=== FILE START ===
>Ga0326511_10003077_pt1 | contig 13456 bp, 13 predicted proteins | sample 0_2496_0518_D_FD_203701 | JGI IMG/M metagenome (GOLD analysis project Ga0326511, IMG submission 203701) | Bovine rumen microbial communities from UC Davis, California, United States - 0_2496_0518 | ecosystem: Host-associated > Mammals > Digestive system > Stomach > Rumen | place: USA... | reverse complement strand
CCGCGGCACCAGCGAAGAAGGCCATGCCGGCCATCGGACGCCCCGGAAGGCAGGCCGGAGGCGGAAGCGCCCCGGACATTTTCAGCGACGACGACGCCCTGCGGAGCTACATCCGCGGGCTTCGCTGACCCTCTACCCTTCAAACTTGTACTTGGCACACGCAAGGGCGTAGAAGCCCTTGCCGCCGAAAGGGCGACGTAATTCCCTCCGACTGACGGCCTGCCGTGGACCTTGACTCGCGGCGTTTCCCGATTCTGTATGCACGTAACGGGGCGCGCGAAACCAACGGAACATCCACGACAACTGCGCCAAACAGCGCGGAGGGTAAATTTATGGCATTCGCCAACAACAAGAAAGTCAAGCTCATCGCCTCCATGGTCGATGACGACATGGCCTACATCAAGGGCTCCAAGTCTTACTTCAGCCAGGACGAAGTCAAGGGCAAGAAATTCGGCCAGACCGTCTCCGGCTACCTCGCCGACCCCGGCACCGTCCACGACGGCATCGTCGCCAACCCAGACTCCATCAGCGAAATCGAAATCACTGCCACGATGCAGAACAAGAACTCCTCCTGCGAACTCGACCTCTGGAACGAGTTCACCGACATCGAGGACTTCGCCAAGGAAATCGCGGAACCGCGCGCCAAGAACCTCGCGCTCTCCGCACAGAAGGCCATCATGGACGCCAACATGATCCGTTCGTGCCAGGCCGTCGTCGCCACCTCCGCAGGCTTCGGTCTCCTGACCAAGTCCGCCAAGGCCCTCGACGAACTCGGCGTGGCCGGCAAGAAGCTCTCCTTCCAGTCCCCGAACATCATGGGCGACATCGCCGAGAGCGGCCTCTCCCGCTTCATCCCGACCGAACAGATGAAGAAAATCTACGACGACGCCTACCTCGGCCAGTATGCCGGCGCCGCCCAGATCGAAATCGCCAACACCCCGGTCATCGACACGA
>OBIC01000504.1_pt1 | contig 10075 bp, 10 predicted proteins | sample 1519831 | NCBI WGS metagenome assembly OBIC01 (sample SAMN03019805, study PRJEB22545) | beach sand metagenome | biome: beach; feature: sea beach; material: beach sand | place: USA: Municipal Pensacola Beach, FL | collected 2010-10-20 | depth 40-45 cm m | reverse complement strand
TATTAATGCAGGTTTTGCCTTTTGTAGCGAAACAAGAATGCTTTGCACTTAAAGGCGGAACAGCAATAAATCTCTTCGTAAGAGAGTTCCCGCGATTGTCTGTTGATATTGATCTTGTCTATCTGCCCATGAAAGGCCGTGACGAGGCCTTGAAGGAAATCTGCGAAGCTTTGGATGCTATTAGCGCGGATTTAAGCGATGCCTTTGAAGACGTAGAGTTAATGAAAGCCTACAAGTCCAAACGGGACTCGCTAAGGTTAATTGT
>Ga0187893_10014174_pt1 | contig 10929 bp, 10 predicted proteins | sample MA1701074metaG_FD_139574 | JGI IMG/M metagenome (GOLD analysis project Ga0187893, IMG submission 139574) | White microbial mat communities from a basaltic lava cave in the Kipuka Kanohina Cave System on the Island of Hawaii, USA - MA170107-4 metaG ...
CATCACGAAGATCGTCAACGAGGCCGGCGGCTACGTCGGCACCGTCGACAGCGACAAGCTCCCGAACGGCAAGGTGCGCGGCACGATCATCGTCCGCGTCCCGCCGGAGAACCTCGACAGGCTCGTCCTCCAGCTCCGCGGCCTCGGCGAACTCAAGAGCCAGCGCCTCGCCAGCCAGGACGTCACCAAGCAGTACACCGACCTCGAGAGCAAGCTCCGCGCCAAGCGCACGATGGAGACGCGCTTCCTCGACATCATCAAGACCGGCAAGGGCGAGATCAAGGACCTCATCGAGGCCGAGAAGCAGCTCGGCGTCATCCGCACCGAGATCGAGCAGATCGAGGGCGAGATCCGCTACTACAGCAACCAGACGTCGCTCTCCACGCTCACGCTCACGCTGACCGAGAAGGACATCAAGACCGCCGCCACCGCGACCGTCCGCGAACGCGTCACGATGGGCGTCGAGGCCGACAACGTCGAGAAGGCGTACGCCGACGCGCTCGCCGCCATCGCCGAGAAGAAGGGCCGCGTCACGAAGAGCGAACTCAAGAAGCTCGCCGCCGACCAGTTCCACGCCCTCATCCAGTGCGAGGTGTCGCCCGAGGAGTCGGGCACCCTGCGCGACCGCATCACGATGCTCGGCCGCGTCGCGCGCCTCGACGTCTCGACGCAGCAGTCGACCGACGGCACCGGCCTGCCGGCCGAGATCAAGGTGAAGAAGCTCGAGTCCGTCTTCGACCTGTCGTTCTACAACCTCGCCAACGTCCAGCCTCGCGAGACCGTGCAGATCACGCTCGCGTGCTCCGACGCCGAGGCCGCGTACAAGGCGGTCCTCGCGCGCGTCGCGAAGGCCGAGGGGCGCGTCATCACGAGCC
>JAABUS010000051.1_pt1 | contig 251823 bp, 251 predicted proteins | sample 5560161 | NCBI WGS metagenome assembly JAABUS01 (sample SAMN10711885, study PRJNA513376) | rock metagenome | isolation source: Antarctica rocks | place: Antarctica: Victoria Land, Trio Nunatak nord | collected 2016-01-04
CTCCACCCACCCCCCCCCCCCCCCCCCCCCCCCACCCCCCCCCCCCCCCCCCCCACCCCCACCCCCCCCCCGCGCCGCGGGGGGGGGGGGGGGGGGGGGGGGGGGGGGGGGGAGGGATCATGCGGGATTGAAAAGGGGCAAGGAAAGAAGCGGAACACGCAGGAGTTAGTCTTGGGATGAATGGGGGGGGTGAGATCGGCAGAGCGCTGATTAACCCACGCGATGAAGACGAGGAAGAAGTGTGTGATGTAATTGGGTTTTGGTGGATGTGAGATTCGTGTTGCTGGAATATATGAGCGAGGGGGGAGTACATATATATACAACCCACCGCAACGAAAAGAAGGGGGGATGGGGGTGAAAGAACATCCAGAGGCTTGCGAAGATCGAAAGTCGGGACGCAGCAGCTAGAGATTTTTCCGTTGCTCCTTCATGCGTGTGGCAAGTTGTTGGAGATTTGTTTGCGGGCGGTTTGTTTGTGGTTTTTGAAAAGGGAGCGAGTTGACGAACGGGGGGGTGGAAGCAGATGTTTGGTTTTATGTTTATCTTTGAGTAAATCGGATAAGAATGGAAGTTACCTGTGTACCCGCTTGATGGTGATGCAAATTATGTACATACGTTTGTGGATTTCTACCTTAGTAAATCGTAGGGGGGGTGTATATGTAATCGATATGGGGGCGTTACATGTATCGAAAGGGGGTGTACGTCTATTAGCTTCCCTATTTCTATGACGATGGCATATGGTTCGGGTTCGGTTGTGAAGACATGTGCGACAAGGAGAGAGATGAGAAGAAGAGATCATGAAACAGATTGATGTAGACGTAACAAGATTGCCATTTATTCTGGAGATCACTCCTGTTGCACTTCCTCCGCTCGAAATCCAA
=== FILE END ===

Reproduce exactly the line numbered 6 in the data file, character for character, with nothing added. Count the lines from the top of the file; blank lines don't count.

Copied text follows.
CATCACGAAGATCGTCAACGAGGCCGGCGGCTACGTCGGCACCGTCGACAGCGACAAGCTCCCGAACGGCAAGGTGCGCGGCACGATCATCGTCCGCGTCCCGCCGGAGAACCTCGACAGGCTCGTCCTCCAGCTCCGCGGCCTCGGCGAACTCAAGAGCCAGCGCCTCGCCAGCCAGGACGTCACCAAGCAGTACACCGACCTCGAGAGCAAGCTCCGCGCCAAGCGCACGATGGAGACGCGCTTCCTCGACATCATCAAGACCGGCAAGGGCGAGATCAAGGACCTCATCGAGGCCGAGAAGCAGCTCGGCGTCATCCGCACCGAGATCGAGCAGATCGAGGGCGAGATCCGCTACTACAGCAACCAGACGTCGCTCTCCACGCTCACGCTCACGCTGACCGAGAAGGACATCAAGACCGCCGCCACCGCGACCGTCCGCGAACGCGTCACGATGGGCGTCGAGGCCGACAACGTCGAGAAGGCGTACGCCGACGCGCTCGCCGCCATCGCCGAGAAGAAGGGCCGCGTCACGAAGAGCGAACTCAAGAAGCTCGCCGCCGACCAGTTCCACGCCCTCATCCAGTGCGAGGTGTCGCCCGAGGAGTCGGGCACCCTGCGCGACCGCATCACGATGCTCGGCCGCGTCGCGCGCCTCGACGTCTCGACGCAGCAGTCGACCGACGGCACCGGCCTGCCGGCCGAGATCAAGGTGAAGAAGCTCGAGTCCGTCTTCGACCTGTCGTTCTACAACCTCGCCAACGTCCAGCCTCGCGAGACCGTGCAGATCACGCTCGCGTGCTCCGACGCCGAGGCCGCGTACAAGGCGGTCCTCGCGCGCGTCGCGAAGGCCGAGGGGCGCGTCATCACGAGCC